Long went 15-for-30 and drove in 19 runs during his epic streak and was sitting atop the leaderboards in home runs (14), RBIs (37, tied with Ken Boyer of the St. Louis Cardinals), and batting average (.411) when his glass slippers broke. On June 6 he severely pulled a muscle in his left leg; he was further hampered by a bruised right shin from foul tips. “I tried to play hurt, and by doing that, everything went down the drain,” recalled Long. “I didn’t help myself of the club. I couldn’t turn my foot.”18 He hit a dismal .151 with just one homer in his next 27 games leading into the All-Star break. Chosen as starting first sacker in his only midsummer classic, Long fanned twice. Little changed in the second half for Long, whose slump continued while the Pirates crashed and burned, too, at one point losing 25 of 33 games, and finishing in seventh place (66-88). Long paced the club with 27 home runs and 91 RBIs while batting .263.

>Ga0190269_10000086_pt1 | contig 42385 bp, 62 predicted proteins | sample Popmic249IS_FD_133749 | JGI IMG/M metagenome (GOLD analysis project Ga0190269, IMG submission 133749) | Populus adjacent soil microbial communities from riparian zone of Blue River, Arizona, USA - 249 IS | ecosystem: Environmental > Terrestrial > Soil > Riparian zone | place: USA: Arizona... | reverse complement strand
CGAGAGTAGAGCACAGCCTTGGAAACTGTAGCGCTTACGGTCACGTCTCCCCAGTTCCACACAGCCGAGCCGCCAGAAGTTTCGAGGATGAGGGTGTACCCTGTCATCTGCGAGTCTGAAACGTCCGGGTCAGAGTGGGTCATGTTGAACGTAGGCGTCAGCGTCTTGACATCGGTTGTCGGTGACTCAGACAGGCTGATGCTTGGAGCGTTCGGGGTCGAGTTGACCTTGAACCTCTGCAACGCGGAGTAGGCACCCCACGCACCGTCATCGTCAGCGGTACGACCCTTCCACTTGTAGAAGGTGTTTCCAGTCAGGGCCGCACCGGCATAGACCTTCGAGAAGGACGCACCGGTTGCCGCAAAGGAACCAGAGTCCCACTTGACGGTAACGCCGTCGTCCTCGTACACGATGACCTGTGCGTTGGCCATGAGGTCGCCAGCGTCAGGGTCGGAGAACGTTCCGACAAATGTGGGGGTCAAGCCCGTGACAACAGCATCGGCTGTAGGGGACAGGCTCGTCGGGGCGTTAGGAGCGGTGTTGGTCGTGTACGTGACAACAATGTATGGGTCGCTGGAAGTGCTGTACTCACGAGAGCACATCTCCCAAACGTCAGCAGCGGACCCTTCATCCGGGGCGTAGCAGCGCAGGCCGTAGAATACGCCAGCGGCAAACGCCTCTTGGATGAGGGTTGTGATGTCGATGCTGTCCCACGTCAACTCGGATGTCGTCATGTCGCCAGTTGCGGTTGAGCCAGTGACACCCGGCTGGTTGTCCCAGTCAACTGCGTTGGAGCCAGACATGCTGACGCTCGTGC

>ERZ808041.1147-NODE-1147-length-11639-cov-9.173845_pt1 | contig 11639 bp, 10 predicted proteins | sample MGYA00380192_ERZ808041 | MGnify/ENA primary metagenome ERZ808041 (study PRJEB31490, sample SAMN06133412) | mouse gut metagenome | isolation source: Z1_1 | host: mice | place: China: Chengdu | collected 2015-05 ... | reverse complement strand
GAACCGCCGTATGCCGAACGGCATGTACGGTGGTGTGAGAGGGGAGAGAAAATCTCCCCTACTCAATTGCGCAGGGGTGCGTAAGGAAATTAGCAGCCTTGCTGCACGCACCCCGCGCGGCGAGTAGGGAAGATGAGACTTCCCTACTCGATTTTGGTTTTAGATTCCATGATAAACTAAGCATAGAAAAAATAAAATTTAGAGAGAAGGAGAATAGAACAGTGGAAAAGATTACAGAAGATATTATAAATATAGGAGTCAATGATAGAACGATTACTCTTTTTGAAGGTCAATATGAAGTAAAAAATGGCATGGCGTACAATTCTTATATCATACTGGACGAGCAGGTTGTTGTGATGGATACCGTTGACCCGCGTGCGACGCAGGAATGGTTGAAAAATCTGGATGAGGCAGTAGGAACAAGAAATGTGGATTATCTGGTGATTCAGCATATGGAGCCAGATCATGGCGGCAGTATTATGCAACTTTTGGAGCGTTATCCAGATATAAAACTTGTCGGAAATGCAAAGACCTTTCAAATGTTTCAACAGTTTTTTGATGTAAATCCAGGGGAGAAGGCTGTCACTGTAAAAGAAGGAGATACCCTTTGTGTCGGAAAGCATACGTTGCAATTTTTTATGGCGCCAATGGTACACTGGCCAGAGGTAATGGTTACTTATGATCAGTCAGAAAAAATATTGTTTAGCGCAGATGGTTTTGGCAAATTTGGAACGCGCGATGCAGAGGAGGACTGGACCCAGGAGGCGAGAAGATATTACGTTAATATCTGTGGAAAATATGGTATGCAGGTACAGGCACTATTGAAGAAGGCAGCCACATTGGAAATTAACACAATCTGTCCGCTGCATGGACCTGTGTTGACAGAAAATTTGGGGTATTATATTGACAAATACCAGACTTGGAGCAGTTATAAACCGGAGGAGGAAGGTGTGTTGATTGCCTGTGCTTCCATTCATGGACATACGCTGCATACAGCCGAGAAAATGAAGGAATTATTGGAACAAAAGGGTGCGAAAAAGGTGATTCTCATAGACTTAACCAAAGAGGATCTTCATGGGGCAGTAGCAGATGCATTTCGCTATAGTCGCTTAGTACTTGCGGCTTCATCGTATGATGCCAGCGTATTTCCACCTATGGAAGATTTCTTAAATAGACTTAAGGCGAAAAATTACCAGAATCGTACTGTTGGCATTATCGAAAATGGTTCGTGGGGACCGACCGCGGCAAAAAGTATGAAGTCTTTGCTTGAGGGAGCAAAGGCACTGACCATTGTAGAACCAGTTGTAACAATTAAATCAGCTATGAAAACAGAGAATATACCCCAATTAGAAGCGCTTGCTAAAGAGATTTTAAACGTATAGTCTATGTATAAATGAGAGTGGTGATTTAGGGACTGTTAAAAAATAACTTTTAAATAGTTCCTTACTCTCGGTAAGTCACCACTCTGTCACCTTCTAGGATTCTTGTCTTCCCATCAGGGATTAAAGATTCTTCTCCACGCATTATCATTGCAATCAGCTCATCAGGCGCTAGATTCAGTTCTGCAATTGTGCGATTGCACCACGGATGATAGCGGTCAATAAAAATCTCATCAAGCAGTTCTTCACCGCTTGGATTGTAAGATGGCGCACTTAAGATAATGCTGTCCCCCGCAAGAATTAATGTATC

Feted throughout the offseason, Long was presented awards by the Dapper Dan Club of Pittsburgh and the city’s chapter of the Baseball Writers Association of America, and was a regular on the speakers’ circuit, giving at least 50 talks.19 At the Pirates spring training in Fort Myers, Long reflected on the stress following his home-run feat. “[A]ll of a sudden I’m famous. Maybe some people are built to handle all that. I’m not,” he said. “The outside pressure kept mounting until I was ready to explode.”20 While Long vowed to be a more consistent contact hitter, Pirates beat writer Les Biederman reported that the club was generally unhappy with his play.21 When Long fanned four straight times in the third game of the 1957 season, he landed in Bragan’s doghouse and was benched, much to the delight of the boo birds at Forbes Field. Pittsburgh sportswriter Al Abrams unapologetically called for his trade.22 On May 1, Long was the guest of honor at a testimonial dinner as the Pirates team MVP for the 1956 season when Bragan informed him that he had been traded along with outfielder Lee Walls to the Chicago Cubs for first sacker Dee Fondy and utilityman Gene Baker.23